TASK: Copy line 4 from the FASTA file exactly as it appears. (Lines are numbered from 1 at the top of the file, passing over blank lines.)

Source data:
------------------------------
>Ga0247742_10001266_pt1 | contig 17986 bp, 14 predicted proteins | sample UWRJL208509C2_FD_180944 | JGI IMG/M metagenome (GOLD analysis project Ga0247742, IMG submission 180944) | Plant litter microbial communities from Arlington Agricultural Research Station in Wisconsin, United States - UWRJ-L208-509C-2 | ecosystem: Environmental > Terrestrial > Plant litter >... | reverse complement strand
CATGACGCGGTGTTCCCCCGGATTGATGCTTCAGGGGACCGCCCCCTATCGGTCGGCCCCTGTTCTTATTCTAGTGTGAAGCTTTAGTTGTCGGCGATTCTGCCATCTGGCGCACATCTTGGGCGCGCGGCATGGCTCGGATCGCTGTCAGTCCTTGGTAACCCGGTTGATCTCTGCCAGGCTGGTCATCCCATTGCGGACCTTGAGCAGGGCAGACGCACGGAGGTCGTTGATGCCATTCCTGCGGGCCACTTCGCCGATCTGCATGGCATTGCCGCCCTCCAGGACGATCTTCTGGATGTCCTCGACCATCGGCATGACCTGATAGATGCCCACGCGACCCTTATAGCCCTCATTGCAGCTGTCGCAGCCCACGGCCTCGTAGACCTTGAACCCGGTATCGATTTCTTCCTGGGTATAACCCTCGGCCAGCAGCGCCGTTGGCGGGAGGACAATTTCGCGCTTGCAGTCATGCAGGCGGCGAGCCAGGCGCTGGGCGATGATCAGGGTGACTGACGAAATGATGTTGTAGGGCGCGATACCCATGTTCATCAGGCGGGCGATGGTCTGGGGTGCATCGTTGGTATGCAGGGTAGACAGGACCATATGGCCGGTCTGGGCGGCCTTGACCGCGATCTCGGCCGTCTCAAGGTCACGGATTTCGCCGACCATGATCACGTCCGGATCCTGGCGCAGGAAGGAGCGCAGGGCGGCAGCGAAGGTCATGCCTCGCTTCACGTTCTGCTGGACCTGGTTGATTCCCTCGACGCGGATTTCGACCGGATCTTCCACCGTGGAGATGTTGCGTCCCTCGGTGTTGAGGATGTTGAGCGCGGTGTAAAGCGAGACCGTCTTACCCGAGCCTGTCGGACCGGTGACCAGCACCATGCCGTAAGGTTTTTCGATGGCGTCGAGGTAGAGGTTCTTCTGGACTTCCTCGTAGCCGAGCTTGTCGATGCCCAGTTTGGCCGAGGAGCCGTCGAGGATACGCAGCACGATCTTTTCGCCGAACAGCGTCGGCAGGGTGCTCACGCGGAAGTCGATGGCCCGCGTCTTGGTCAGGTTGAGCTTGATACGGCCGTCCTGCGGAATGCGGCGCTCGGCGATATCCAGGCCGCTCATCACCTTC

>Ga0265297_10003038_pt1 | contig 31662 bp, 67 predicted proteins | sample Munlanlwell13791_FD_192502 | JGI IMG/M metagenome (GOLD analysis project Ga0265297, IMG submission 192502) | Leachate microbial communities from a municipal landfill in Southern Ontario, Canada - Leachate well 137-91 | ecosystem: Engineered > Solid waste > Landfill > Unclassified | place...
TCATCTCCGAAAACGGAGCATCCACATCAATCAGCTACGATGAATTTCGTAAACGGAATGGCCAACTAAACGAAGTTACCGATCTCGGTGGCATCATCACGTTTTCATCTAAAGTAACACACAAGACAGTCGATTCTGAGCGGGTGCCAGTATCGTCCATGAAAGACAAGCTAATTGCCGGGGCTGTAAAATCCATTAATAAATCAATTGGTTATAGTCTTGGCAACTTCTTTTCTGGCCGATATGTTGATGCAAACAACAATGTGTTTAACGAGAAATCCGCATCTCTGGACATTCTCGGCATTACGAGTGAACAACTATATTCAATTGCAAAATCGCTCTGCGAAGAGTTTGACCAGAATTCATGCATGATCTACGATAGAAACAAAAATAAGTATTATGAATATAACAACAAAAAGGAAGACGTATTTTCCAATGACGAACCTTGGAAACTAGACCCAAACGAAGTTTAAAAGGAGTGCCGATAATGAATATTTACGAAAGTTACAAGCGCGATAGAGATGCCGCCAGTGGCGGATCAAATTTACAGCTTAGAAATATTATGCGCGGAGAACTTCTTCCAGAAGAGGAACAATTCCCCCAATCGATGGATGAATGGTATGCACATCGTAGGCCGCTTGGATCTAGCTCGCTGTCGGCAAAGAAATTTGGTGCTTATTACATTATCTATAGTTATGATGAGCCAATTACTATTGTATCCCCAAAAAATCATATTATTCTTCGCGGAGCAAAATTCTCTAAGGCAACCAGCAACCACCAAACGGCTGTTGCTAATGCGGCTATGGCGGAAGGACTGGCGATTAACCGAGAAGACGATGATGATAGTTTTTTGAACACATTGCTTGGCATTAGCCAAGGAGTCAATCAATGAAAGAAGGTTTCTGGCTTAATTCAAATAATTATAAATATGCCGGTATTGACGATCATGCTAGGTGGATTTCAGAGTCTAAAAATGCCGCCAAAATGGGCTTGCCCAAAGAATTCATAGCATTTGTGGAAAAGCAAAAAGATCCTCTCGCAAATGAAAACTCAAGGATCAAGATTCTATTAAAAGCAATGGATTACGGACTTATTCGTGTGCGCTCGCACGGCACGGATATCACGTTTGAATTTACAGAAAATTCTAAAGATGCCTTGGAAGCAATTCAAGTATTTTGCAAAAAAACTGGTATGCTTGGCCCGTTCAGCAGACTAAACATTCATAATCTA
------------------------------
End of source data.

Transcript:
TCATCTCCGAAAACGGAGCATCCACATCAATCAGCTACGATGAATTTCGTAAACGGAATGGCCAACTAAACGAAGTTACCGATCTCGGTGGCATCATCACGTTTTCATCTAAAGTAACACACAAGACAGTCGATTCTGAGCGGGTGCCAGTATCGTCCATGAAAGACAAGCTAATTGCCGGGGCTGTAAAATCCATTAATAAATCAATTGGTTATAGTCTTGGCAACTTCTTTTCTGGCCGATATGTTGATGCAAACAACAATGTGTTTAACGAGAAATCCGCATCTCTGGACATTCTCGGCATTACGAGTGAACAACTATATTCAATTGCAAAATCGCTCTGCGAAGAGTTTGACCAGAATTCATGCATGATCTACGATAGAAACAAAAATAAGTATTATGAATATAACAACAAAAAGGAAGACGTATTTTCCAATGACGAACCTTGGAAACTAGACCCAAACGAAGTTTAAAAGGAGTGCCGATAATGAATATTTACGAAAGTTACAAGCGCGATAGAGATGCCGCCAGTGGCGGATCAAATTTACAGCTTAGAAATATTATGCGCGGAGAACTTCTTCCAGAAGAGGAACAATTCCCCCAATCGATGGATGAATGGTATGCACATCGTAGGCCGCTTGGATCTAGCTCGCTGTCGGCAAAGAAATTTGGTGCTTATTACATTATCTATAGTTATGATGAGCCAATTACTATTGTATCCCCAAAAAATCATATTATTCTTCGCGGAGCAAAATTCTCTAAGGCAACCAGCAACCACCAAACGGCTGTTGCTAATGCGGCTATGGCGGAAGGACTGGCGATTAACCGAGAAGACGATGATGATAGTTTTTTGAACACATTGCTTGGCATTAGCCAAGGAGTCAATCAATGAAAGAAGGTTTCTGGCTTAATTCAAATAATTATAAATATGCCGGTATTGACGATCATGCTAGGTGGATTTCAGAGTCTAAAAATGCCGCCAAAATGGGCTTGCCCAAAGAATTCATAGCATTTGTGGAAAAGCAAAAAGATCCTCTCGCAAATGAAAACTCAAGGATCAAGATTCTATTAAAAGCAATGGATTACGGACTTATTCGTGTGCGCTCGCACGGCACGGATATCACGTTTGAATTTACAGAAAATTCTAAAGATGCCTTGGAAGCAATTCAAGTATTTTGCAAAAAAACTGGTATGCTTGGCCCGTTCAGCAGACTAAACATTCATAATCTA